Recent changes to the rules governing qualified mortgage lending could make it easier or cheaper for some prospective homeowners to get a home loan.
The Consumer Financial Protection Bureau last week announced the finalization of two rules for lenders issuing qualified mortgages, or QMs. Many mortgages today are qualified, thanks to rules put in place after the financial crisis; for example, qualified mortgages cannot include spurious practices such as interest-only or balloon payments. QMs also were unavailable to people who had too much debt relative to their income—until now. The new rules do away with a requirement that private lenders cap a potential borrower’s maximum debt at 43% of their income. The change could help more people get a qualified mortgage, which is typically more affordable for borrowers than nonqualified loans.
Instead of debt-to-income ratio requirements, the new rules condition QM status on a loan’s annual percentage rate, which is set by the lender after taking into account factors like a buyer’s credit score and cash reserves. The APR is “highly correlated” with early delinquency rates, the Bureau said in the new rule’s official interpretation . Using a method that compares a borrower’s APR to the average rate offered to highly-qualified borrowers is a “more holistic and flexible measure of a consumer’s ability to repay than [debt-to-income] alone,” the Bureau said. But the new APR threshold is not the only determining factor. For a loan to be a QM, a lender must still assess and document the borrower’s ability to repay the mortgage.
In practice, the changes will make qualified mortgage credit more available to otherwise-qualified borrowers with higher levels of debt or non-W-2 income—like self-employed borrowers, gig economy workers, and buyers with high student loan debt, says Karan Kaul, senior research associate at the Urban Institute’s Housing Finance Policy Center.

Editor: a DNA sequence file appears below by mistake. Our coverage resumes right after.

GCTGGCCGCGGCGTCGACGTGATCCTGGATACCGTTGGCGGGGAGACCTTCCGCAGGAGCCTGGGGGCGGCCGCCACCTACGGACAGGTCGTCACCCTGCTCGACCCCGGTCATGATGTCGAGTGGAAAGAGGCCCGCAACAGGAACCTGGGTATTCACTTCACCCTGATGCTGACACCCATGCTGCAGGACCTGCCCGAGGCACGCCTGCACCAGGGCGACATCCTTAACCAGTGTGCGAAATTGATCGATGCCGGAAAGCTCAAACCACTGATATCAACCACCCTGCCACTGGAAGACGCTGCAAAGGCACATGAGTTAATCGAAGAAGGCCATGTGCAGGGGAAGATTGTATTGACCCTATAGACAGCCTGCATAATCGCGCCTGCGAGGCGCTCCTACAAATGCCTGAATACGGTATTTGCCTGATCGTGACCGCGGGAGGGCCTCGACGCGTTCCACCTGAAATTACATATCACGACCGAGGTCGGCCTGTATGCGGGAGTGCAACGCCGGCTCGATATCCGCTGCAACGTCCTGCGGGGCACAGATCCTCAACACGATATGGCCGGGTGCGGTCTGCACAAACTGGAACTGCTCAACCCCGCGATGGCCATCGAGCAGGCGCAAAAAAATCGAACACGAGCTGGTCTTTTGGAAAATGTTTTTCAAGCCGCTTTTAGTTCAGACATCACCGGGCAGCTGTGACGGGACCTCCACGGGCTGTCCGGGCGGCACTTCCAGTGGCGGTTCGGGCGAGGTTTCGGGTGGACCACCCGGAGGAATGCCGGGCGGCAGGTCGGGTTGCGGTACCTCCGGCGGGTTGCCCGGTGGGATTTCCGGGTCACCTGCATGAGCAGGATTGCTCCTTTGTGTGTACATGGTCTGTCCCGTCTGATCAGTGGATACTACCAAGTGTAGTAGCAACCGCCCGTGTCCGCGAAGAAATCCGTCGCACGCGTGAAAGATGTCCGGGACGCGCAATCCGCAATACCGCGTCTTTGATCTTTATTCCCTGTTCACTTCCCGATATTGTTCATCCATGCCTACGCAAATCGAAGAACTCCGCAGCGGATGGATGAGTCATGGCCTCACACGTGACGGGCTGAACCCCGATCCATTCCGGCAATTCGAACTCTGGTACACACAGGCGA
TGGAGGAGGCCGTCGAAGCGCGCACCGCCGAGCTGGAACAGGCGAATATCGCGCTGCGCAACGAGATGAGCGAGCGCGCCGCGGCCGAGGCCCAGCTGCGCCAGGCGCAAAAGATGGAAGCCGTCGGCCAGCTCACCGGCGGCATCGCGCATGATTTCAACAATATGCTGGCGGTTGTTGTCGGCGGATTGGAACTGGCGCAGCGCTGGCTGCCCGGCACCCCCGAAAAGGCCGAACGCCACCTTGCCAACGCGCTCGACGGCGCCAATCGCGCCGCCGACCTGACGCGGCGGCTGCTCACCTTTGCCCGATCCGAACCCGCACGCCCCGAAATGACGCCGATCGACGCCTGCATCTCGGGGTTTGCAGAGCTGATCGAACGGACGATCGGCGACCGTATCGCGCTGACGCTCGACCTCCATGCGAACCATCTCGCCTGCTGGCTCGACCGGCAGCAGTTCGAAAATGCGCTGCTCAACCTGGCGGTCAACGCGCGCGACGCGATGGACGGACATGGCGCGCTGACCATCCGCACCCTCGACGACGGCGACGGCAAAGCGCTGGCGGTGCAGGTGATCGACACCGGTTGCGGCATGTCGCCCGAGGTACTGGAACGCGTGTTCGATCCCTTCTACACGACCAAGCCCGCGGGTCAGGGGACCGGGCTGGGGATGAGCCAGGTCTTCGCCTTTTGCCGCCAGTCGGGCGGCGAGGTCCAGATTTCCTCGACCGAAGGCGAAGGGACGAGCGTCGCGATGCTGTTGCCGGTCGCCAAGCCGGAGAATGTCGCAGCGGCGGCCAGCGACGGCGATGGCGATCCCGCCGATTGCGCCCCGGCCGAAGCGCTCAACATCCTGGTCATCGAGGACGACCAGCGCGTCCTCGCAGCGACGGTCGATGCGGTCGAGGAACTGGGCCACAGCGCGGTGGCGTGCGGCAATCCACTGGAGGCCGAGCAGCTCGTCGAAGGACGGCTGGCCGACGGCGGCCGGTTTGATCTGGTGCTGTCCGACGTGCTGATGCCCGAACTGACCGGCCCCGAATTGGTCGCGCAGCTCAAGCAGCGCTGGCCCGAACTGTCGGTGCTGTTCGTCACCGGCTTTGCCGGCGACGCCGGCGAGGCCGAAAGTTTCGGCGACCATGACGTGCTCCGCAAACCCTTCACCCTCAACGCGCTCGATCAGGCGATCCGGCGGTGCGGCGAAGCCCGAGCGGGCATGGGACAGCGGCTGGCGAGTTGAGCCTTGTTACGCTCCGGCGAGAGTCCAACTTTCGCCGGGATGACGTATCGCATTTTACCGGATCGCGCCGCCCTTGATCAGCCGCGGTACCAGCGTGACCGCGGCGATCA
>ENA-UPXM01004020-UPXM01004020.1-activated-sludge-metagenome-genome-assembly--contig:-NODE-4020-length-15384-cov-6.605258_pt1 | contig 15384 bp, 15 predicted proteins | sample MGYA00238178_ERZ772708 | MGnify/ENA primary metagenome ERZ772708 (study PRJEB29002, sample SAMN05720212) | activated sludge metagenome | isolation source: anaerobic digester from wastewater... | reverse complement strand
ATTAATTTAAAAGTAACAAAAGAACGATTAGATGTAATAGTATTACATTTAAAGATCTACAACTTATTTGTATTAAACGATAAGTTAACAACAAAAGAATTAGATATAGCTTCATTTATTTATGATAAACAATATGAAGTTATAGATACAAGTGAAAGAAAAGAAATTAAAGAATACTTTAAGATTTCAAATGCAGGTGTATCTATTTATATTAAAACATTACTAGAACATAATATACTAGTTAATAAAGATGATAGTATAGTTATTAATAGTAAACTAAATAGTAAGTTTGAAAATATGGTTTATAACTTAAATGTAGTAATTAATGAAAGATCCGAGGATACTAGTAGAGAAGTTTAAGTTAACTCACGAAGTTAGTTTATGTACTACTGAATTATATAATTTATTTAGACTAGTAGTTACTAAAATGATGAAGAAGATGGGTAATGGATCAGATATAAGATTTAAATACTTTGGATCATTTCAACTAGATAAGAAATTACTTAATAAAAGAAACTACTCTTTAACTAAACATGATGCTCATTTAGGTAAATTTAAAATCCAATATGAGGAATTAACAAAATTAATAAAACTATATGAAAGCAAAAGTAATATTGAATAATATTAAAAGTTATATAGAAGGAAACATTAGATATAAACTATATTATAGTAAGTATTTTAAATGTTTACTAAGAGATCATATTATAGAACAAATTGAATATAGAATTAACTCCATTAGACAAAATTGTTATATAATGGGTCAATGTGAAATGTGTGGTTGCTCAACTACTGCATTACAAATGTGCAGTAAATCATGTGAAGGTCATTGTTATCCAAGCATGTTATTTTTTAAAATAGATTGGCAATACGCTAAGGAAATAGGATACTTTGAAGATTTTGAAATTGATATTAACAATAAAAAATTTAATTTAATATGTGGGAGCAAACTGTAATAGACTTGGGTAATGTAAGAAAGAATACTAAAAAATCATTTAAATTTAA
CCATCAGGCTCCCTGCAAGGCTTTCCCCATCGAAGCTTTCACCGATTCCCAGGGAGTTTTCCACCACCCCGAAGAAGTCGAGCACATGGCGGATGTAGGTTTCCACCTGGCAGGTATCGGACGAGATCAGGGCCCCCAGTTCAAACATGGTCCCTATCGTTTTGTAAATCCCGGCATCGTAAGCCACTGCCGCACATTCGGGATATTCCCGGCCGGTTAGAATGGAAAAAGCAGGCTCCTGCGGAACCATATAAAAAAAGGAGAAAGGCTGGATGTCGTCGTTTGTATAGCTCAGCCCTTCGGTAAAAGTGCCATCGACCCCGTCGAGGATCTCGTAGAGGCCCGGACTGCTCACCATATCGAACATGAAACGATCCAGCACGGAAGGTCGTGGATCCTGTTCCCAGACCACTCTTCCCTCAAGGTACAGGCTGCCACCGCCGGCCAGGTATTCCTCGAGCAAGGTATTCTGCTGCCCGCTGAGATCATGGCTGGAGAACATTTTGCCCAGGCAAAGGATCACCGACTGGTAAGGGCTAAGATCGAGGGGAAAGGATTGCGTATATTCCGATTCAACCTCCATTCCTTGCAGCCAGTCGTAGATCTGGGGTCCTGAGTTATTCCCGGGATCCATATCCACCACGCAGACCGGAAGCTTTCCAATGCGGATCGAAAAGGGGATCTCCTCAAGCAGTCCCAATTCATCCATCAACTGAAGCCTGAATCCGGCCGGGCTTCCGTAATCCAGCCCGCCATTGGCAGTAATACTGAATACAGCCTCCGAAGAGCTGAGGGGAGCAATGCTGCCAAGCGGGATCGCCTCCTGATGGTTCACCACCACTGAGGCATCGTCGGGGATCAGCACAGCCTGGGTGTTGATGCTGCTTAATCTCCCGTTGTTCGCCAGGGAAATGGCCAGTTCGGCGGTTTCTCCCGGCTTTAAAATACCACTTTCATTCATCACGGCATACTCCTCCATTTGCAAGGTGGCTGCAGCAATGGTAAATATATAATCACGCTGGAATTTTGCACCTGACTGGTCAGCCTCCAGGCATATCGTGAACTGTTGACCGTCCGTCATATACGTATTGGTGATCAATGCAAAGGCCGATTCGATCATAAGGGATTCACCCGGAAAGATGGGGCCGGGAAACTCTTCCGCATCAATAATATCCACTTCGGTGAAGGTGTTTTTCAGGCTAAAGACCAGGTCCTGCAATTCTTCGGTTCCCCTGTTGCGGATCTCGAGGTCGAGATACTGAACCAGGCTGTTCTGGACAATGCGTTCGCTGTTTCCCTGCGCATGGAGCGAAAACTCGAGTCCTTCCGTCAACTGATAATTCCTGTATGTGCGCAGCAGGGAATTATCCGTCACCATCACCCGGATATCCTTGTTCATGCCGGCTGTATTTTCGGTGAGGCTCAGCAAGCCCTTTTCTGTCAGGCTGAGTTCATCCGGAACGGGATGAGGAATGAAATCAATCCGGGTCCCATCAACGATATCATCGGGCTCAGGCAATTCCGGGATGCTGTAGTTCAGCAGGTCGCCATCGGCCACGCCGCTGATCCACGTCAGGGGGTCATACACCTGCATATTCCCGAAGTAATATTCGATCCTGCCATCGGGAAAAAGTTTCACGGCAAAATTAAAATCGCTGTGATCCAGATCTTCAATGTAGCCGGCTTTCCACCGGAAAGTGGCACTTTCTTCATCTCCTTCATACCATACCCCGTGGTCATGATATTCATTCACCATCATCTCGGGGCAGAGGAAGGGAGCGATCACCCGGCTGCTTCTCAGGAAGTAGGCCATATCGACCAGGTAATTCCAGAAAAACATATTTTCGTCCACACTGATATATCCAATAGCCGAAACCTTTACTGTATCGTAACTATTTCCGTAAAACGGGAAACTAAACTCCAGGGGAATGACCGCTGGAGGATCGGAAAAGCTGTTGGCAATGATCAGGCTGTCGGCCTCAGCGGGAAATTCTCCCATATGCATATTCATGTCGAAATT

For consumers, getting a qualified mortgage means fewer fees and easier access to credit in times of economic upheaval, says Keith Gumbinger, vice president of mortgage website HSH.com. “It doesn’t necessarily mean more people can get loans, but it means that more people can get QM loans—and that they would generally retain access to credit in times of financial market stress,” Gumbinger told Barron’s.
Consumer protection groups have applauded the removal of the debt-to-income ratio. “Research has demonstrated the limited predictive value of strict [debt-to-income] limits as well as its effect of excluding credit-worthy borrowers, disproportionately people of color, from QM loans,” said Center for Responsible Lending president Mike Calhoun and National Fair Housing Alliance CEO Lisa Rice in a joint statement.
The qualified mortgage designation was created by the Dodd-Frank Act in 2013 and implemented by the CFPB as a way to regulate mortgage lending in the wake of the subprime mortgage crisis. In addition to mandating that lenders screen borrowers based on their ability to repay mortgage debt, it also put limitations on the types of loans that could be considered qualified mortgages, excluding riskier products like loans with negative amortization, and loans with an interest-only period or balloon payments. “We view the QM as built-in consumer protection,” says Peter Carroll, executive of public policy and industry relations at property data company
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(FMCC) already had the flexibility to lend qualified mortgages to buyers with higher debt loads or nontraditional income streams, the new changes extend that flexibility to private lenders. “[The new rule] has made the playing field more level between the private sector and Fannie and Freddie,” says Kaul. That new flexibility provided to private lenders is what will increase accessibility to qualified mortgage loans, said CoreLogic’s Carroll.
Under the new rules, most mortgages that otherwise fit the QM definition can be considered a qualified mortgage if the interest rate is less than 2.25 percentage points above the average APR assigned to a highly-qualified buyer. For most common mortgages, the Bureau says, that threshold “strikes the best balance between ensuring consumers’ ability to repay and ensuring continued access to responsible, affordable mortgage credit.”
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